What Should I Expect When I Quit Smoking?
Smokers who quit their habit and give up cigarettes will find that they are helping their health and saving money.
Since the 1960s, more than 45 million Americans have tossed away their smokes for the last time, embracing the healthier lifestyle and health benefits of the non-smoker.
A person who quits smoking greatly cuts his chances of dying prematurely by reducing risk for lung cancer, heart disease, stroke and vascular disease.
The effects of not smoking can be felt almost immediately as the level of carbon monoxide in the blood decreases and the level of oxygen increases to normal.
The first few weeks of quitting are the most difficult because of withdrawal symptoms, including restlessness, irritability, depression, headaches and being lightheaded.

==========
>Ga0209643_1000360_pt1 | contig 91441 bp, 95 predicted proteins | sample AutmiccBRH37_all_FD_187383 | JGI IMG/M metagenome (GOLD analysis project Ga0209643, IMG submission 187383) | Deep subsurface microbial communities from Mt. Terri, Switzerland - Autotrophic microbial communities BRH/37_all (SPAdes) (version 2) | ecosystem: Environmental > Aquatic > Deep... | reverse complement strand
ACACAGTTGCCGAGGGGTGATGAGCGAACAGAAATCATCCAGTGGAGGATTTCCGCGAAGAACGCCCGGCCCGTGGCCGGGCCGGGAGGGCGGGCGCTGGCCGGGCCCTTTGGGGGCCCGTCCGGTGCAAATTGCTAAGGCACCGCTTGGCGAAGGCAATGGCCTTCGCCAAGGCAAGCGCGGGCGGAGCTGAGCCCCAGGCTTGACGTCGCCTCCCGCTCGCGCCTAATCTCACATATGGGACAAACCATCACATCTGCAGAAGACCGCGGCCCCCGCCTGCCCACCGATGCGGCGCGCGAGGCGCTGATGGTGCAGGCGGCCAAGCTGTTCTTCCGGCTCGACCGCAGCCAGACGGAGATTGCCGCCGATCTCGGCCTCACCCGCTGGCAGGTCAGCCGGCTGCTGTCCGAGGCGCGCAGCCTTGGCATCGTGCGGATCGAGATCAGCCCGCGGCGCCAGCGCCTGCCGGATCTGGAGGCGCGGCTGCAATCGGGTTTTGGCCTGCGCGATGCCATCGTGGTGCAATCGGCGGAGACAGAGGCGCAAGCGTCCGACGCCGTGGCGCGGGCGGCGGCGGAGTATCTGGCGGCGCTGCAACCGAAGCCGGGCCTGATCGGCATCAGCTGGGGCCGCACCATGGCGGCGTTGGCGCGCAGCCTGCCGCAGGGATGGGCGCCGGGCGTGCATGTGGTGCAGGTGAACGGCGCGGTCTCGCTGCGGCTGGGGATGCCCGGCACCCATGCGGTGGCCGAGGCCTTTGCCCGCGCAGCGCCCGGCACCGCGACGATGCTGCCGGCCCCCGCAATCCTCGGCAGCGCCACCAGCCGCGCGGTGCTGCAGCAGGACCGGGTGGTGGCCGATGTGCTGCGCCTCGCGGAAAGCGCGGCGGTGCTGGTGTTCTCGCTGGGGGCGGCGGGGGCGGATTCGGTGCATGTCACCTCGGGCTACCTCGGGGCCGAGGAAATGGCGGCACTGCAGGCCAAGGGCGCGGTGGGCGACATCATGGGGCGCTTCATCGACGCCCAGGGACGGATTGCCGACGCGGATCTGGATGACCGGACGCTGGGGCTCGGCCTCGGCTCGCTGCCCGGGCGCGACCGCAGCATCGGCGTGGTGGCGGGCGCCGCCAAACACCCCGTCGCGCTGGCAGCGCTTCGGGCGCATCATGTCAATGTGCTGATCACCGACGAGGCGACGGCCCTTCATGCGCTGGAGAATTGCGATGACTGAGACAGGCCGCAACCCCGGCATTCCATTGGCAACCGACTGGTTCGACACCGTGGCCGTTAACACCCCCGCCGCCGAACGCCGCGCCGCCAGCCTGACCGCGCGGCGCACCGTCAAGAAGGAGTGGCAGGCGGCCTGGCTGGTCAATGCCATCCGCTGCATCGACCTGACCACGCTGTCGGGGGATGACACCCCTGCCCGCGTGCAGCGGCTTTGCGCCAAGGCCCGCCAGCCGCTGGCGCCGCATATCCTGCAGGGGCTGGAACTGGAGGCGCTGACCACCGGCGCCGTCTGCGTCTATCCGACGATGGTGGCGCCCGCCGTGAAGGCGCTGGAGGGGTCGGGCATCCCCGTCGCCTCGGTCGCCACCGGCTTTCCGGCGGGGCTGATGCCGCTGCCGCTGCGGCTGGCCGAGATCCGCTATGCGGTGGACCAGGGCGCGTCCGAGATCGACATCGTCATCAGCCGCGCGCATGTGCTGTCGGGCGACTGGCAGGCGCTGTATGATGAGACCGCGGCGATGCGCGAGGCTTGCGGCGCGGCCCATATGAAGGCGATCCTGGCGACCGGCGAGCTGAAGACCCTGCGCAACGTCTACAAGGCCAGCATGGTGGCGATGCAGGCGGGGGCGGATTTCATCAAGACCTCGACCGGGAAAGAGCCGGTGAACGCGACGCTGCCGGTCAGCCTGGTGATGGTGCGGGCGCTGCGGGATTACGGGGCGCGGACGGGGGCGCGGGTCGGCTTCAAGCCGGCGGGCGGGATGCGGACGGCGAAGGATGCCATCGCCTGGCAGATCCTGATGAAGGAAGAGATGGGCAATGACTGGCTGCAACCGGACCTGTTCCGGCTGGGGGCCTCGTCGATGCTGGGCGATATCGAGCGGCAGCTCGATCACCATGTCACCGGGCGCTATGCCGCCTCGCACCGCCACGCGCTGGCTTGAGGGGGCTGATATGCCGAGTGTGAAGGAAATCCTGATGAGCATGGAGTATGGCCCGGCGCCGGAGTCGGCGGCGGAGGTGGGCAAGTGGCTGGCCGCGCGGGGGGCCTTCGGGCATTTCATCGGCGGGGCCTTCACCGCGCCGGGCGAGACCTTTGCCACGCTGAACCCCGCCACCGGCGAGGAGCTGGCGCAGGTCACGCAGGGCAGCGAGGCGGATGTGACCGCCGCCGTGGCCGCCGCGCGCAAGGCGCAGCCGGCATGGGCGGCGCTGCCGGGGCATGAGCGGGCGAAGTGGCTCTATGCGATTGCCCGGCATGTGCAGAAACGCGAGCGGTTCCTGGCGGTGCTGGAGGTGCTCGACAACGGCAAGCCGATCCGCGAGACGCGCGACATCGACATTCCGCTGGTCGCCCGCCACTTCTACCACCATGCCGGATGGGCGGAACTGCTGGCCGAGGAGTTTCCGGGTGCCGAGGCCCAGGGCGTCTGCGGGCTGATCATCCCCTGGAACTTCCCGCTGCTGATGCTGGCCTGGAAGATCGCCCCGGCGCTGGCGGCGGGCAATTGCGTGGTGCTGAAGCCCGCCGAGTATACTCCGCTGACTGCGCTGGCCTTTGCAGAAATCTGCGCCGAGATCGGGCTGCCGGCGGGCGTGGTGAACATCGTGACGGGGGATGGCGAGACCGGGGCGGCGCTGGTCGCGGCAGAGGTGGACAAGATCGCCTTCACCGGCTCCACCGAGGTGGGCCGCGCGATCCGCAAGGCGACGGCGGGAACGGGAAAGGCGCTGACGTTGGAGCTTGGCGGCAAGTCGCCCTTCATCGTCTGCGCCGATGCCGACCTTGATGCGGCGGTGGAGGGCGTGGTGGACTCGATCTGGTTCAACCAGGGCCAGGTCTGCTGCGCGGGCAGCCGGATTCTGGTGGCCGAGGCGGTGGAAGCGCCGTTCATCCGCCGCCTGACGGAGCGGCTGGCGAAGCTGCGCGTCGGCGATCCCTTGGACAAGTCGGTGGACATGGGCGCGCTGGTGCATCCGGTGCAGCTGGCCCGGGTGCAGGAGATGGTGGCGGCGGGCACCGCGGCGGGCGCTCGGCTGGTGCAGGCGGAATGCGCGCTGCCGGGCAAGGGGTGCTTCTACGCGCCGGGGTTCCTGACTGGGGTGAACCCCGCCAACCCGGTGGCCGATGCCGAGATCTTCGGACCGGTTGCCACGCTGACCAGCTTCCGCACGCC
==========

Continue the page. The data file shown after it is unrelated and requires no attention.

Positive side effects from smoking cessation include improved sense of smell and taste, quicker healing time, decreased illnesses, more energy and better breath. Former smokers save money, as well--as much as $2,540 each year--by quitting a pack-a-day habit.
Nearly half of the states--24 as of July 2009--have enacted statewide smoking bans in all enclosed public places.